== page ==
Managing Holiday (and Everyday) Stress

As much fun as they are, the holidays can also be stressful. There’s a lot to do, complex relationships, expectations, a busy schedule, and sometimes loss to process. It’s no wonder if the holidays leave you:

Feeling scattered
Having trouble focusing
Experiencing overwhelm
Encountering stress
Try some deep breathing.

To help manage stress in the moment try deep breathing:

Breathe in to the count of three or four.
Breathe out again to the same count. 
Doing this a number of times can be like pressing a re-set button.
Before reading on, take a few seconds and try it!
What do you notice?
But what if feeling scattered or overwhelmed, having trouble focusing or encountering stress is a common or even constant feeling for you – like it is for many individuals with AD/HD?
Mindfulness meditation can help with stress management and other AD/HD symptoms.
Once you have your AD/HD and any related conditions well treated (see your doctor), consider mindfulness meditation. It is not as hard as you think, and it has lots, I mean LOTS of benefits.
The Mindfulness Awareness Research Center at UCLA summarized research demonstrating the following benefits  from varying lengths and intensities of mindfulness meditation for individuals, from kids to older adults, and with and without AD/HD :
       Reduced symptoms of anxiety and depression
       More positive affect
       Improved stress regulation
       Increase feelings of calmness
       Reduced symptoms of AD/HD
       Improved academic functioning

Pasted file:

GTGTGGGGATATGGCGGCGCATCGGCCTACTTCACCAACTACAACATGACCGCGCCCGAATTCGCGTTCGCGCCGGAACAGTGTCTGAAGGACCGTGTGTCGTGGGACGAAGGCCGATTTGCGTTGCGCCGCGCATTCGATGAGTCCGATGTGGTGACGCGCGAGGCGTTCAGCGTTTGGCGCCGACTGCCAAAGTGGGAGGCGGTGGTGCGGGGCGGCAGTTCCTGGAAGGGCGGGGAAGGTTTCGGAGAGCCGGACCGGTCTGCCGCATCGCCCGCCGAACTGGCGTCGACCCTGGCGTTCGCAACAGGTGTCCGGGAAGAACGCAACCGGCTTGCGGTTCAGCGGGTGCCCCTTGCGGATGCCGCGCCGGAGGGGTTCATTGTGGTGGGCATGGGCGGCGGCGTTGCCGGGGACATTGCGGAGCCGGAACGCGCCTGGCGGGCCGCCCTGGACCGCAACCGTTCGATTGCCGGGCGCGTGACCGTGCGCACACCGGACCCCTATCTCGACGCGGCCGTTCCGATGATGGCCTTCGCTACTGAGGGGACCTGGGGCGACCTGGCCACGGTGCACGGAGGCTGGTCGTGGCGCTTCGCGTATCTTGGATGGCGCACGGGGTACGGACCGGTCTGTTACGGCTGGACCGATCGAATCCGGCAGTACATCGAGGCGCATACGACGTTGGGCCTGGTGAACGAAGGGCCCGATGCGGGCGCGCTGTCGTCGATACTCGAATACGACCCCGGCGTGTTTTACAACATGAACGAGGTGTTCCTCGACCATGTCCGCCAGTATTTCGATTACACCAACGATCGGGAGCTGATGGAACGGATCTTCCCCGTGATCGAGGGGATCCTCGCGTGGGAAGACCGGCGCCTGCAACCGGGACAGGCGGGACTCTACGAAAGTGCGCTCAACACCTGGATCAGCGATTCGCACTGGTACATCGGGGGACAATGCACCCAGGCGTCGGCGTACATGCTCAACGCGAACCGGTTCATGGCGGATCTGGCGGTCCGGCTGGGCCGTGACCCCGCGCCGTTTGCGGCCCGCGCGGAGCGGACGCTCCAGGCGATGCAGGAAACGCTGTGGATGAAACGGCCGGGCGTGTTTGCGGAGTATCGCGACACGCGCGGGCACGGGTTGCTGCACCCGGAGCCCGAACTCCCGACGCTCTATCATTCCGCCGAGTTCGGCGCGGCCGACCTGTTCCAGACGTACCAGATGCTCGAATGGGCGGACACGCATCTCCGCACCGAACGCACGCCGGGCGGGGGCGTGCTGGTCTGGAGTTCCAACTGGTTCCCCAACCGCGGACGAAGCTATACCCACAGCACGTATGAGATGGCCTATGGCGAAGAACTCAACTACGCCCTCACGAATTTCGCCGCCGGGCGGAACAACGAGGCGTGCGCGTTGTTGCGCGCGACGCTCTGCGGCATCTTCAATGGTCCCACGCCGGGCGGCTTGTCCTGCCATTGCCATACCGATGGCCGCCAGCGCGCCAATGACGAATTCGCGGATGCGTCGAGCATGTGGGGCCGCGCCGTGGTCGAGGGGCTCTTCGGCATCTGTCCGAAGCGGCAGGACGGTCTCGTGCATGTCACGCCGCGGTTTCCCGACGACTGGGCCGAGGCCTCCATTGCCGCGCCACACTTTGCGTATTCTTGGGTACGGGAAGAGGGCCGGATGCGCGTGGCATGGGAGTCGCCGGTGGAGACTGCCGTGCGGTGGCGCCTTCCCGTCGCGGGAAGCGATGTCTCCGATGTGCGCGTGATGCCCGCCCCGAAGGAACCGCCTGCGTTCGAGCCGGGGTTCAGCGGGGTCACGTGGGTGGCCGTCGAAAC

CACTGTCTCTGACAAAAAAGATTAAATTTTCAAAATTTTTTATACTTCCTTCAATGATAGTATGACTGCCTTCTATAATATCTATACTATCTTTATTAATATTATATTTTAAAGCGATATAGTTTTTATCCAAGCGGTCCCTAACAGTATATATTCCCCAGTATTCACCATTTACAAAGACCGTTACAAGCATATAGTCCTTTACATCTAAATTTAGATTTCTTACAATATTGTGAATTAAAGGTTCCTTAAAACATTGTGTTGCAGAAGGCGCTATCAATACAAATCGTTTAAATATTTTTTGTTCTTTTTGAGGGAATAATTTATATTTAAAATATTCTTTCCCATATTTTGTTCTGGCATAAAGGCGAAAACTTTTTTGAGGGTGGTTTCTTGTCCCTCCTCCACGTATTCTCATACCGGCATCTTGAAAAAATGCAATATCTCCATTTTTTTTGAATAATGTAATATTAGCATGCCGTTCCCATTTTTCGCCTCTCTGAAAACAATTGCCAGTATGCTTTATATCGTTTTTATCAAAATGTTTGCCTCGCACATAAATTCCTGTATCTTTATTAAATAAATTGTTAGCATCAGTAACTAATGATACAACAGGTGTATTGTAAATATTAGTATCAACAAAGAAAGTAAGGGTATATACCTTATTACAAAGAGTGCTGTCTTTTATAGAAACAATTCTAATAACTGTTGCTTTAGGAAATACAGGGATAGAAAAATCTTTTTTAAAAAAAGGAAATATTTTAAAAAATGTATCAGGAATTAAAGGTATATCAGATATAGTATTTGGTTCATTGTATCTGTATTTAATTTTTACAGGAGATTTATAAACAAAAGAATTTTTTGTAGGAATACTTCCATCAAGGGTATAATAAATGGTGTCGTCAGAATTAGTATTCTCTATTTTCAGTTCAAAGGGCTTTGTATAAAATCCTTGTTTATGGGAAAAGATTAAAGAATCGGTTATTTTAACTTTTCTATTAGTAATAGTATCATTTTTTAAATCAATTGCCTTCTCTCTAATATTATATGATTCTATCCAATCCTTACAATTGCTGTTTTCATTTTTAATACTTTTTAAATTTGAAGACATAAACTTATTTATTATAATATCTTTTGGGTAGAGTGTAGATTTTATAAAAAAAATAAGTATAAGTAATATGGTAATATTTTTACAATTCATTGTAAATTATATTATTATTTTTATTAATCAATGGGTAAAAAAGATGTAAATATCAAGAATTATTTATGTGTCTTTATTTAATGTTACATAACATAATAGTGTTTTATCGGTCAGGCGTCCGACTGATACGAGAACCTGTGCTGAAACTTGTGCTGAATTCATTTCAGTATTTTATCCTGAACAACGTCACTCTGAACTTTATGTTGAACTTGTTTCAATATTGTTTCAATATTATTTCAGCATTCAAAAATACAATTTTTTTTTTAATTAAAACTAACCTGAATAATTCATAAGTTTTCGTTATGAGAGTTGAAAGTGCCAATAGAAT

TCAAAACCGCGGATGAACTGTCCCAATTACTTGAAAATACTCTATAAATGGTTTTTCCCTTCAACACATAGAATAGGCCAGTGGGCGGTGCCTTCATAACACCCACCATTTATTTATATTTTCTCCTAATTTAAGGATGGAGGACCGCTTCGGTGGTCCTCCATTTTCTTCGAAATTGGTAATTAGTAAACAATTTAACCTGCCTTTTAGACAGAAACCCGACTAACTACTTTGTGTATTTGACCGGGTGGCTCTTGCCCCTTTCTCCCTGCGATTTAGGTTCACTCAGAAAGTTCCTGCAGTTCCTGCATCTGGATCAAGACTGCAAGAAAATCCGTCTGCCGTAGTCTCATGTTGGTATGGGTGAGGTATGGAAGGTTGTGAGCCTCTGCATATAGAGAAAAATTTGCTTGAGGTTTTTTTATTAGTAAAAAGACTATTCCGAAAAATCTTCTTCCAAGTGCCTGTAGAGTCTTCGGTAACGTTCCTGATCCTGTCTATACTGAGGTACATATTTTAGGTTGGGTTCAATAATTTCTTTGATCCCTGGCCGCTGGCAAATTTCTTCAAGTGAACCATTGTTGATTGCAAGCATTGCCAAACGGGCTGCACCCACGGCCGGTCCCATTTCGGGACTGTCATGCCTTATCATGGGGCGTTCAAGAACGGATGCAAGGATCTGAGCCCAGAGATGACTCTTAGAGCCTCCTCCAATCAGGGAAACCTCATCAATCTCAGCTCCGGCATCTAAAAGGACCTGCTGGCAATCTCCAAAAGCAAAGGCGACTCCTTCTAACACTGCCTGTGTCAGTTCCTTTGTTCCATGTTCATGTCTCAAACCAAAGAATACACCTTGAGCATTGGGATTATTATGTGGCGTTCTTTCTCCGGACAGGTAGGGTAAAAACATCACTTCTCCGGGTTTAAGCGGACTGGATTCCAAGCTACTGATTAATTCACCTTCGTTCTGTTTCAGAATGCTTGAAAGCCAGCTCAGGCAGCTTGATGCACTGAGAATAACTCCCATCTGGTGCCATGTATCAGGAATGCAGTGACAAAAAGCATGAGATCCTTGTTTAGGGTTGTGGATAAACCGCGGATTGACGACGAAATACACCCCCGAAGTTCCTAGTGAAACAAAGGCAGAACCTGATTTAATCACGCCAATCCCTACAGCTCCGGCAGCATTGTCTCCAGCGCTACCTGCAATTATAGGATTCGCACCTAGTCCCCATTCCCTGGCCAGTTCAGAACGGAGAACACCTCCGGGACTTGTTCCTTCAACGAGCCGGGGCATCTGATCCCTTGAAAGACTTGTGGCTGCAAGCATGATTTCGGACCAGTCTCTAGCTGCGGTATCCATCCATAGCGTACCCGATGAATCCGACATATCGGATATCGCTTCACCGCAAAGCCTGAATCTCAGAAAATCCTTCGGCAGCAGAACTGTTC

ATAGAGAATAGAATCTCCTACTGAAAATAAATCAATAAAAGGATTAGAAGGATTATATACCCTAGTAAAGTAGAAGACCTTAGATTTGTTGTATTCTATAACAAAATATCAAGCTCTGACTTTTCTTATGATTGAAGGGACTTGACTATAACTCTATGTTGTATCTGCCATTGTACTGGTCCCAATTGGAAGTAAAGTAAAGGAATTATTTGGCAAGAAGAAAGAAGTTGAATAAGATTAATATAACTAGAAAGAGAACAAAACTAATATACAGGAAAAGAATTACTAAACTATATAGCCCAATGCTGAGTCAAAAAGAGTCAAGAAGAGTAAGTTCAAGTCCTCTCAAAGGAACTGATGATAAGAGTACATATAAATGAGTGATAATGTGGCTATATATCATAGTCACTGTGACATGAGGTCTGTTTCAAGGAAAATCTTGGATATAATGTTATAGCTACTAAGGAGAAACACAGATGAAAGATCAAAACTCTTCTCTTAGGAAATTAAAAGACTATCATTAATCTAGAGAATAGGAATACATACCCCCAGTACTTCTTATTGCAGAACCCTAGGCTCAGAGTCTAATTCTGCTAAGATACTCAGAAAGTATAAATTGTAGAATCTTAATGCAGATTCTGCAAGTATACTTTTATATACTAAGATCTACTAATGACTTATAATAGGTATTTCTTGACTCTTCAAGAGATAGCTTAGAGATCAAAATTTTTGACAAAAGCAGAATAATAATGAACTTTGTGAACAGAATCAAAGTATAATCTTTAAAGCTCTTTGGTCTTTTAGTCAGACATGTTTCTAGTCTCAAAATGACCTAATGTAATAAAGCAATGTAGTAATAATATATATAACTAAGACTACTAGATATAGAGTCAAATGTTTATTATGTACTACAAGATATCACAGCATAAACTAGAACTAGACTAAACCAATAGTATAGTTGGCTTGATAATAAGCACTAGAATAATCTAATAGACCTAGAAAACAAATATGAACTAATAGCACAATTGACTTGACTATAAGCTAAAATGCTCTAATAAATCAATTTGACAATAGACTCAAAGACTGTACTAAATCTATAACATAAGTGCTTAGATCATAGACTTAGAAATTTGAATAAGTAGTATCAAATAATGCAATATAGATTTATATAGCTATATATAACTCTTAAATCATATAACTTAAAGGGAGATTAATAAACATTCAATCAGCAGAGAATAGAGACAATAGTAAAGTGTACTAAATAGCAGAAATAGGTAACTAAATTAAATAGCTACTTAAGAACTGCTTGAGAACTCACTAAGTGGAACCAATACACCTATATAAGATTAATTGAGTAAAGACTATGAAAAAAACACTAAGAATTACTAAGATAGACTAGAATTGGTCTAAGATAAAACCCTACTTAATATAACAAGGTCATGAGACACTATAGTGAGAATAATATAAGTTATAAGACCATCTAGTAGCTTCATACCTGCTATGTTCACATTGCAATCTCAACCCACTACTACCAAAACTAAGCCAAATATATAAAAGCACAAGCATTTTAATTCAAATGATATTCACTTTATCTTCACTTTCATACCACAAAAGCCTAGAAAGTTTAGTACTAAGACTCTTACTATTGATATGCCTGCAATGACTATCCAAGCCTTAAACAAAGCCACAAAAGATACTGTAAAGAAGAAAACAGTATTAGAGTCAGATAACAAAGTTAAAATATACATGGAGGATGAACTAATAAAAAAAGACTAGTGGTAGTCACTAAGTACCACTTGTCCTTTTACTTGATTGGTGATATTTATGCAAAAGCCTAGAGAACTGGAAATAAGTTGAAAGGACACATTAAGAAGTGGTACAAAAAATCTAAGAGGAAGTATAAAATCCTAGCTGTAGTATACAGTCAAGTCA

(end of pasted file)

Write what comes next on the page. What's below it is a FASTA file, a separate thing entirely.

Better communication between couples
       Increased satisfaction with parenting
       Improved sleep
       Increased antibody production
       Beneficial changes in the brain structure itself  
To read the full summary of research, see: Mindfulness Research Summary
Curious whether mindfulness meditation might work for you?   
It’s easy to find out:
1)   Check out the free guided meditations on the Mindfulness Awareness Research Center’s website:  some take as little as three minutes to listen to. Then try this: select one you like and use it daily for a week or so.  What do you notice?
2)  Explore Lidia Zylowska’s book The Mindfulness Prescription for Adult ADHD.

3)  Sign up for my nine-session tele-class on mindfulness and ADHD: http://www.lizahmann.com/mindfulness.html

For help in implementing mindfulness or other strategies for improving your life with AD/HD, consider AD/HD Coaching.  Call or email me if you are interested in learning more!
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